By Dave Donaldson
The state today offered a Texas-based developer a little more time to drill for natural gas in Cook Inlet – but not much. Technically in default, Escopeta Oil and Gas has one last chance to drill a well.
In a letter to the company, the Department of Natural Resources placed the Kitchen Lights Unit of Cook Inlet in default of its leases of more than eighty thousand acres. Oil and Gas Director Kevin Banks says the leases have been extended four times and the unit is in line to be terminated.
Under the circumstances and with the passage of Senate Bill 309 that granted potential credits to drillers in Cook Inlet if they bring up a rig and start drilling, and also in an effort to provide Escopeta with the full due process he should have, I think defaulting this time is certainly appropriate.
Development has stalled since geological and seismic tests done by Escopeta in 2001 — since updated — indicated that the company has the potential to develop more than a trillion cubic feet of gas in Kitchen Lights. The most recent delay has been attributed to the company’s need to rent a semi-submersible vessel and a Jack-Up rig for the drilling operations.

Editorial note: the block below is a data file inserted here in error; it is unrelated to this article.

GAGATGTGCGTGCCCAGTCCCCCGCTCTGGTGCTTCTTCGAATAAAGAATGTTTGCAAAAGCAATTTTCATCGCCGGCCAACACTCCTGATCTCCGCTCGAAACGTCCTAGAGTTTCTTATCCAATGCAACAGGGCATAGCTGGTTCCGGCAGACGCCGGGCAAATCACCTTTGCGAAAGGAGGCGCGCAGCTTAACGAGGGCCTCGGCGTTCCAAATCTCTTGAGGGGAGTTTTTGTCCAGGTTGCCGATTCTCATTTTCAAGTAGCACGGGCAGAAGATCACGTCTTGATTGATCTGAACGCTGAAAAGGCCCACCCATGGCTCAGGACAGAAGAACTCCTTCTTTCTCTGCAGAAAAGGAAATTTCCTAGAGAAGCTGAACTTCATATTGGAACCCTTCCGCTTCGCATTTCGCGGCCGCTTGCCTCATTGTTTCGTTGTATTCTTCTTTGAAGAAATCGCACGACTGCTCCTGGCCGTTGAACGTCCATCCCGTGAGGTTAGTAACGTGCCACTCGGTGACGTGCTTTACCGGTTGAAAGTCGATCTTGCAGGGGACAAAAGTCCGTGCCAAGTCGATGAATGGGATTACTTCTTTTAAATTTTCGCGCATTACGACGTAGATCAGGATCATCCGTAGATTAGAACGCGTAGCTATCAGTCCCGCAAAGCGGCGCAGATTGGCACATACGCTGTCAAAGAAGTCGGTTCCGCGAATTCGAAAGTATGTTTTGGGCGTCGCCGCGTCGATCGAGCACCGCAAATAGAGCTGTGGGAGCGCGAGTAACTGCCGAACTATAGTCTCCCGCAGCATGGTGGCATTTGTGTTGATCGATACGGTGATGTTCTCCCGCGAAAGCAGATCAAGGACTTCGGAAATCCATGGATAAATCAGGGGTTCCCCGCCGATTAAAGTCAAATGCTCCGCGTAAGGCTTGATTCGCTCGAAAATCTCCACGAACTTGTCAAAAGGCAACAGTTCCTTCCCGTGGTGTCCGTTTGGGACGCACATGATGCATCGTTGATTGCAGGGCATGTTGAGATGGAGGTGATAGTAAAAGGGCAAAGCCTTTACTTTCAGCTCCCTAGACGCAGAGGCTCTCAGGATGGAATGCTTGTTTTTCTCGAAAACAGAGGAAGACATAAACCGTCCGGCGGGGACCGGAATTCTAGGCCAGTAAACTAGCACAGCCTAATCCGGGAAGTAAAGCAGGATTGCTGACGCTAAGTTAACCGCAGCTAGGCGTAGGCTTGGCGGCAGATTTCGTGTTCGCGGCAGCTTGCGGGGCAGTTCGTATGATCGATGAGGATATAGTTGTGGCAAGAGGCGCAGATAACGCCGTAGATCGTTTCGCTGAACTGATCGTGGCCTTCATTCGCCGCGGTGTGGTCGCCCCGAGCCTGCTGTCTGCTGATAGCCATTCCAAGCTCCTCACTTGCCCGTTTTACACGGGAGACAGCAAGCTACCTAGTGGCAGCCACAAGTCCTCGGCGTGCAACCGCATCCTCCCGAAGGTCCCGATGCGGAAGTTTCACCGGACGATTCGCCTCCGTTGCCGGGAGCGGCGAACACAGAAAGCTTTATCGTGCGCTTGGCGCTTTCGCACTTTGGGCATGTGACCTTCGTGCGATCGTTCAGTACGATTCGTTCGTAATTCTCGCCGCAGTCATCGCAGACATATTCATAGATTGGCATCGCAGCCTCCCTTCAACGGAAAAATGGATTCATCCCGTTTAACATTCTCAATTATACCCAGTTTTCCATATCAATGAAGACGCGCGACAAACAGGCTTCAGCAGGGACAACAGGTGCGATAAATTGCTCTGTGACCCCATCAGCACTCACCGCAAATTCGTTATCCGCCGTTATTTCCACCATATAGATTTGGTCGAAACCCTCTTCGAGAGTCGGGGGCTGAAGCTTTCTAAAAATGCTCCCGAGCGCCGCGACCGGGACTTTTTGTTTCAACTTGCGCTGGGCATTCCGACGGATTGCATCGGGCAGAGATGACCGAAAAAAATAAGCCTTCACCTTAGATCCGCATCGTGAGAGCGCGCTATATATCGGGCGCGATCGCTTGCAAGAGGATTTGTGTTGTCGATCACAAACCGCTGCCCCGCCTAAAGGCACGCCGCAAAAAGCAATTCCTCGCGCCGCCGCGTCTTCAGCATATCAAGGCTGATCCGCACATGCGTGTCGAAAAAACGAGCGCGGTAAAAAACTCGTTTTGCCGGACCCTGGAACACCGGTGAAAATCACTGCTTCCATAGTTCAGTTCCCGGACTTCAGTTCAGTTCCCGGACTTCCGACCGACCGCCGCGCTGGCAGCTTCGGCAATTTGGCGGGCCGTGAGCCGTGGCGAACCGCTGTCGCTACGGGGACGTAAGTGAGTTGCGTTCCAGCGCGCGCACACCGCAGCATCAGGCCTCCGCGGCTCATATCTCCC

Banks says termination of the unit can be avoided if Escopeta meets very specific requirements on a very exact time schedule to resolve those problems.
However, in defaulting the unit, we’ve offered a cure. And the cure for the default is that Escopeta provide the state with a $4-million bond – or financial instrument of some sort — to assure that he has the rig under contract or under way in time to be able to drill the well next year.
Besides the four million dollar bond, the extension of the lease depends of the Jack-Up Rig’s being on the way to Alaska next February and on a well being completed by the end of September 2011.
Banks says the prospect is among the more attractive areas for development in Cook Inlet. The letter of default from Commissioner Tom Irwin says the state has seen strong interest in Cook Inlet development and it is the state’s best interest to maximize the potential for the area.
Danny Davis, president of Escopeta, did not return phone calls from Texas to comment on how the company will deal with the default.